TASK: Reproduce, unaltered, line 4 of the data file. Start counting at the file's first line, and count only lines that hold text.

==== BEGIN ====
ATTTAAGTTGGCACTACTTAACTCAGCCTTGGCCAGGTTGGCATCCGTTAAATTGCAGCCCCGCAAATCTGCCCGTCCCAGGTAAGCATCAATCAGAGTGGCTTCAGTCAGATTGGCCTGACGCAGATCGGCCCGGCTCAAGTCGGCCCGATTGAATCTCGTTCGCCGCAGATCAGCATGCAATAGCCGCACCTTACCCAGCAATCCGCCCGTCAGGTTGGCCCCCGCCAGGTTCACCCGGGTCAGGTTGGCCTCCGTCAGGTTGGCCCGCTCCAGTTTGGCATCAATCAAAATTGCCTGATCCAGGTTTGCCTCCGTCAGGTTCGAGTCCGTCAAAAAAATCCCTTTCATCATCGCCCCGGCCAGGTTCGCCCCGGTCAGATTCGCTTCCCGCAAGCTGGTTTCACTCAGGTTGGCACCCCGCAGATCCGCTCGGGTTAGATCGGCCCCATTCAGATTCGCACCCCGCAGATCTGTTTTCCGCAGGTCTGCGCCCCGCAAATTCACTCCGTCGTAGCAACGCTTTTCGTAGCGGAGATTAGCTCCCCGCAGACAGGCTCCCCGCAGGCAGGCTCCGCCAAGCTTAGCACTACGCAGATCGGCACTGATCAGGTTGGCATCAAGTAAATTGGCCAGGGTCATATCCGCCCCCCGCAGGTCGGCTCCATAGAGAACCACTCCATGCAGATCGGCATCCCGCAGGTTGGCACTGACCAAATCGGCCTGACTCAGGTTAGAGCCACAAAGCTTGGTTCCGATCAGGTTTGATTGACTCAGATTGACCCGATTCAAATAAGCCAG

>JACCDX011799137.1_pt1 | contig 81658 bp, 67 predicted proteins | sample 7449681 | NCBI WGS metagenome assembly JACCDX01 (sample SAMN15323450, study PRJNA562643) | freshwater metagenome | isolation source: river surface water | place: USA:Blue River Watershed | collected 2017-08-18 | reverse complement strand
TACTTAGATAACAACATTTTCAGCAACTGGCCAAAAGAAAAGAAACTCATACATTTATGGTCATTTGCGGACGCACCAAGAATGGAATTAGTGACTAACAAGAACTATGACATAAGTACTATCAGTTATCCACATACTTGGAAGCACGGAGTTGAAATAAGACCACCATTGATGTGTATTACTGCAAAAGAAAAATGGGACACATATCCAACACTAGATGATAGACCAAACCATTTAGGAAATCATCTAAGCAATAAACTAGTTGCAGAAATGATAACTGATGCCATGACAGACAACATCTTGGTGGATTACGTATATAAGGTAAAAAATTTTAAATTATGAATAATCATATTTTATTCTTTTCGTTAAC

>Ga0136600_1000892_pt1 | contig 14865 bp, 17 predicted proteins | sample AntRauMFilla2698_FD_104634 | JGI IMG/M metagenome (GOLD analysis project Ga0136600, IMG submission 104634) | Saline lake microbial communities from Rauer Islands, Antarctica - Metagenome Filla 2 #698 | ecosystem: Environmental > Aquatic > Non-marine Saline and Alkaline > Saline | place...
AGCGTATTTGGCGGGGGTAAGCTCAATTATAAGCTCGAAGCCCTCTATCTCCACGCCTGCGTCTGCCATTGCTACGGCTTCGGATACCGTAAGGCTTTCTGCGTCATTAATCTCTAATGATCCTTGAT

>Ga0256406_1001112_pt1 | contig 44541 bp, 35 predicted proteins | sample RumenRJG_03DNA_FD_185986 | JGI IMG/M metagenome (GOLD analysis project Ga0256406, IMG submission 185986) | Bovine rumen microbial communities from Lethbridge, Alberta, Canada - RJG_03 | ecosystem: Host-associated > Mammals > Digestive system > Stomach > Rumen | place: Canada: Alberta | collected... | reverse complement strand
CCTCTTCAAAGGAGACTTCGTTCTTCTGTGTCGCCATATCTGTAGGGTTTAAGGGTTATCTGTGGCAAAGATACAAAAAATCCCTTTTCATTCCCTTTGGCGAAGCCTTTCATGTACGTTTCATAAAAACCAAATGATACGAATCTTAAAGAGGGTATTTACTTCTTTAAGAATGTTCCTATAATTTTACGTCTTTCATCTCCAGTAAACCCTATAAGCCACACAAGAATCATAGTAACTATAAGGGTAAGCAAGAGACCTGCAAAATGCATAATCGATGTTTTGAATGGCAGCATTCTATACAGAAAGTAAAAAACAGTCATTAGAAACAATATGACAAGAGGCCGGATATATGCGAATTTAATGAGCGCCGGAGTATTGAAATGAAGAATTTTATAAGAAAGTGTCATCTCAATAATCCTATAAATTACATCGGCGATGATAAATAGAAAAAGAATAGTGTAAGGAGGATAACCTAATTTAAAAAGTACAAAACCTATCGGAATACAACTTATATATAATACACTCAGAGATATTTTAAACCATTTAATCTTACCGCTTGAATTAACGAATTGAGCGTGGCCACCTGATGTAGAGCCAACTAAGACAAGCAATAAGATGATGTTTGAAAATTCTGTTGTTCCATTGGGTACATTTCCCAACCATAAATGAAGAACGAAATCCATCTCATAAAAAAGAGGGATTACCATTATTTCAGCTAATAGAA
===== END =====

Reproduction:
>Ga0136600_1000892_pt1 | contig 14865 bp, 17 predicted proteins | sample AntRauMFilla2698_FD_104634 | JGI IMG/M metagenome (GOLD analysis project Ga0136600, IMG submission 104634) | Saline lake microbial communities from Rauer Islands, Antarctica - Metagenome Filla 2 #698 | ecosystem: Environmental > Aquatic > Non-marine Saline and Alkaline > Saline | place...